A Klasky’s Gotta Do What A Klasky’s Gotta Do

A Blueprint Q&A with ‘Rugrats’ co-creator Arlene Klasky

From its vibrantly memorable characters to its iconic theme song from Devo’s Mark Mothersbaugh, Nickelodeon’s “Rugrats” was a quintessential cartoon of the 1990s. Most millennials grew up enjoying the adventures of a group of talking babies: Tommy Pickles, Chuckie Finster, Phil and Lil Deville, Angelica Pickes, and later, Dil Pickes and Kimi Finster. But let’s not forget Reptar, Susie Carmichael, and Dr. Lipschitz. Smart, funny, and sometimes tear-inducing, “Rugrats” wasn’t just for kids.

In addition to the show itself, its closing credits were recognizable for the uniquely eccentric Klasky Csupo logo that came on at the very end. The production company—founded by former husband and wife Arlene Klasky and Gábor Csupó—-was responsible for making a few other animated Nick shows you might have heard of: “Aaahh!!! Real Monsters,” “The Wild Thornberrys,” “Rocket Power,” and “As Told by Ginger.”

 

Recently, we interviewed “Rugrats” co-creator Arlene Klasky for our “Rugrats Chanukah Retrospective." However, a lot of our conversation with her went unused for that particular piece, so we decided to present the rest of the Q&A below for your reading enjoyment.

 

New York Blueprint: What about “Rugrats,” in your own opinion, made it such a popular show that is still beloved by fans who grew up watching it?

 

Arlene Klasky: I think the concept of babies talking and adults not understanding them, coupled with the audience being let in on the “Rugrats” secret world, had great appeal. The Rugrats spoke with an advanced vocabulary yet their toddler brains processed the world incorrectly, which was a perfect set up for comedy.

 

When Nickelodeon first launched “Rugrats” they didn’t have enough shows to fill time slots. Consequently, Nick repeated each episode a number of times during the week. Anyone who has children knows you can read the same book to them every night and the child doesn’t grow weary of it.

 

What I’ve heard from fans that watched “Rugrats” growing up, it was a comforting place to be. “Rugrats” played in 75 countries and was re-dubbed in numerous languages, yet kept its appeal. I have to believe the story telling, a combination of comedy for laughs, and emotional moments stirred children’s’ hearts. Also the unique design of the characters and backgrounds plus the music seemed to resonate universally.

 

NYB: Where did the inspirations for the characters come from?

 

AK: My life changed radically when I had two small children, both boys. I hadn’t been around babies much so I tackled motherhood head on by reading early childhood development books and learning on the job. Before being a mother, I was driven by my career to create art and film. I found babies and toddlers humorous, particularly their motivations. If I hadn’t become a mother, I might not have had babies on the brain at that particular moment when Nickelodeon came knocking at Klasky Csupo’s door.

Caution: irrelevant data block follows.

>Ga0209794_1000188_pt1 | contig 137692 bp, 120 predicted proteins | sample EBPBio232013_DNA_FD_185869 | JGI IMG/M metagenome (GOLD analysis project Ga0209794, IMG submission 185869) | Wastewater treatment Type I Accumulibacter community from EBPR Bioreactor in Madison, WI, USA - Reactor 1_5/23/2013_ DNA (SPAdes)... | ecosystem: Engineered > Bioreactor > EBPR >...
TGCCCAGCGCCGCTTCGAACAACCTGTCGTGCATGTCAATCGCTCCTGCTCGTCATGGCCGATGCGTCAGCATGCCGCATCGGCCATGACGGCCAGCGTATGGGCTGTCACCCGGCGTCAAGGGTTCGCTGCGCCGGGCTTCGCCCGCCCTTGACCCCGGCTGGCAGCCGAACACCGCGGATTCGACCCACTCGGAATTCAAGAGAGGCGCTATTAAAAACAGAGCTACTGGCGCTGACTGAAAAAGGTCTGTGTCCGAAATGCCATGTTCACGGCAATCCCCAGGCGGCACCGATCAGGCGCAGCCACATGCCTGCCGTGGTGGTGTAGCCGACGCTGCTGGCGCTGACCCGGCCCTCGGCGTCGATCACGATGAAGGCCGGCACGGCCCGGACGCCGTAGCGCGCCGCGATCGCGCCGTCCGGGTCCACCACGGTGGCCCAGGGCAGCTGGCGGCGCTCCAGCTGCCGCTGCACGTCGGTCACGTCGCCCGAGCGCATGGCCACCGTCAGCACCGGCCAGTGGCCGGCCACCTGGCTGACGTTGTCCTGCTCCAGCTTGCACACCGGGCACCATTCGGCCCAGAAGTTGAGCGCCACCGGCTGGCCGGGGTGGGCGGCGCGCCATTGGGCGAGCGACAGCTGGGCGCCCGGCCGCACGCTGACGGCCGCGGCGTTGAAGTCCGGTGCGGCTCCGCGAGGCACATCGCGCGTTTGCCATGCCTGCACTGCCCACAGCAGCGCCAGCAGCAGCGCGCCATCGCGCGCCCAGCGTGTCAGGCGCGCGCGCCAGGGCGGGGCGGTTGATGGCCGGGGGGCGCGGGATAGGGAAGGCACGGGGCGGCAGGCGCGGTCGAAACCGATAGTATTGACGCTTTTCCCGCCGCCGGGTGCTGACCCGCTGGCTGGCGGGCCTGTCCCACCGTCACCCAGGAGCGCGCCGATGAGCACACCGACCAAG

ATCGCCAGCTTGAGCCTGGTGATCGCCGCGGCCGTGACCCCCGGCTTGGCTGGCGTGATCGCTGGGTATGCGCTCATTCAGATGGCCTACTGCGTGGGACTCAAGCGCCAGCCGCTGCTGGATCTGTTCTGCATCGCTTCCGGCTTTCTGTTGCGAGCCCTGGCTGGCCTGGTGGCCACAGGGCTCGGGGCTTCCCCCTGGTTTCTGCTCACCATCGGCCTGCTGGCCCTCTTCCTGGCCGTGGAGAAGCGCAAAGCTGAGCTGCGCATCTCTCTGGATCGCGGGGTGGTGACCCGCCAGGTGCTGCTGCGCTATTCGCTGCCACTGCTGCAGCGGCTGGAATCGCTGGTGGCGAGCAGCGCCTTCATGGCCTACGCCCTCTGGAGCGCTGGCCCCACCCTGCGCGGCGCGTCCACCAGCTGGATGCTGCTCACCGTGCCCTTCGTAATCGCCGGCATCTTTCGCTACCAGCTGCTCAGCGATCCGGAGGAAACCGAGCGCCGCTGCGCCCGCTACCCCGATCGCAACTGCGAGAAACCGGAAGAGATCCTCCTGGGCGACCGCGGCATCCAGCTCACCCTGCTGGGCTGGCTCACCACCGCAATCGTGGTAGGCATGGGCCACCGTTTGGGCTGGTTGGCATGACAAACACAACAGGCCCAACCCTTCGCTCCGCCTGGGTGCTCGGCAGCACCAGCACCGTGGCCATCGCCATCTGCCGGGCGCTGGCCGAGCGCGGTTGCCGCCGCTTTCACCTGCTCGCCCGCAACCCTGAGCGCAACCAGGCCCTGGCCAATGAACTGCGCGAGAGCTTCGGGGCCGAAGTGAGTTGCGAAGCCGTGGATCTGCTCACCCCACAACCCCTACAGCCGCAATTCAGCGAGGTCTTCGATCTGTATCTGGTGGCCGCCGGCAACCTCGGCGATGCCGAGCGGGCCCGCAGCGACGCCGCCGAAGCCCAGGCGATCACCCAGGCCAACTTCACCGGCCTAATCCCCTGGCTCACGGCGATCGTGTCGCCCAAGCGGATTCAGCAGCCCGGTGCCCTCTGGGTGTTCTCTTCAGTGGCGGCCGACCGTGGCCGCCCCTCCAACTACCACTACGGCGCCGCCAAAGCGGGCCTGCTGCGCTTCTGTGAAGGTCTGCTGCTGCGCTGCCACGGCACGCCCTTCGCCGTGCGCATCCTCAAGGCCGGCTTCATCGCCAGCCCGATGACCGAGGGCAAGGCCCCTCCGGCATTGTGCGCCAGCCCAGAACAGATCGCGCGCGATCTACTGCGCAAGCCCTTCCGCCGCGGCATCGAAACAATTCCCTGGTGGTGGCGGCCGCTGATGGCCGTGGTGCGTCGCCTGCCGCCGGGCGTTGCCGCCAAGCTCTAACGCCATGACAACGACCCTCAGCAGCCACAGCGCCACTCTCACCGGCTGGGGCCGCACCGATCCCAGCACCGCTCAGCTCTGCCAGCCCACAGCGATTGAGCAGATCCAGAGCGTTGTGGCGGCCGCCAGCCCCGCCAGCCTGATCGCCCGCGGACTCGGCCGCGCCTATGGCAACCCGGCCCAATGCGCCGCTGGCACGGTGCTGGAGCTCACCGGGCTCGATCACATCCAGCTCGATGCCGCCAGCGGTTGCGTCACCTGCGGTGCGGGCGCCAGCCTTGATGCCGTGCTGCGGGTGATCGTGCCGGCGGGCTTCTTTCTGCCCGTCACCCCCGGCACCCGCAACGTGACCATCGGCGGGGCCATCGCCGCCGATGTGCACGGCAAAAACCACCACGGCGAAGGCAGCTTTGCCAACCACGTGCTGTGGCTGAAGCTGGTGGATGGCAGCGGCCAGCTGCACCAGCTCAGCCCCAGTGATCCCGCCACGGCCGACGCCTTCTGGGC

Gabor Csupo, my husband and partner at the time was also enamored with our sons. He was a master animator and artist. He originally designed some of the characters in “Rugrats.” Gabor based the drawing of Tommy on our 15-month-old who was adorably pidgin toed. He came up with the iconic drawing of Chuckie. Paul Germain, also a creator ofRugrats,” had a baby named Tommy, hence the name of our hero and brought his own inspirations to the material. I did the original drawings of Phil, Lil, and Didi’s Eastern European parents based on fond memories of my Polish and Russian Jewish relatives.

 

Peter Chung, a stellar animation director and designer, took the “Rugrats” concept to the next level with the pilot. In the beginning stages of development Gabor, Paul and I collaborated on building the “Rugrats” world. As the series took off the talented writing team, directors, designers, animators, storyboard artists, actors, musicians and producers contributed hugely to the success of the series.

 

NYB: What were your particular duties while the show was on the air and is there anything you miss about making the show?

 

AK: “Rugrats” was on the air for 13 years. Gabor and I were creators, executive producers, and the heads of an animation studio. When I first worked on “Rugrats,” Klasky Csupo had less employees and later grew to 550 people in house. Being full-time on any one show was not an option for Gabor and I. Klasky Csupo constantly developed new concepts for animated series with an active development team. Speaking for myself, I worked on a number of pilots over the years, creating and developing them with writers and illustrator/designers. At our peak we had 100 to 200 projects in development in various stages.

 

NYB: Do you have any particular memories about making the show that stand out in your mind?

 

AK: It was a privilege to work with Mark Mothersbaugh who composed the score for the series and the three “Rugrats” movies. We lucked out because Mark’s music was the icing on the cake. His creative sensibilities dovetailed with the vision Gabor and I had for the studio. Mark was easy going, funny and a genius.

 

NYB: Any favorite characters, episodes, moments, or movies? 

 

AK: I often think of a scene from “Rugrats in Paris” where Chuckie sang a song by Cyndi Lauper and Mark Mothersbaugh. “I Want A Mom That Will Last Forever.” Chuckie had lost his mother. The song defined the movie as a family film that had comedy and poignant subject matter that children could relate to.

 

NYB: What have been some of your favorite reactions from fans about "Rugrats" over the years?

 

AK: I began hearing the same mantra from millennials when I spoke at events, was introduced at industry meetings or used my credit card. The comments were, “I grew up watching Rugrats” or “Thank you for my childhood.”

 

 

Rugrats

Nickelodeon

1990s

Arlene Klasky

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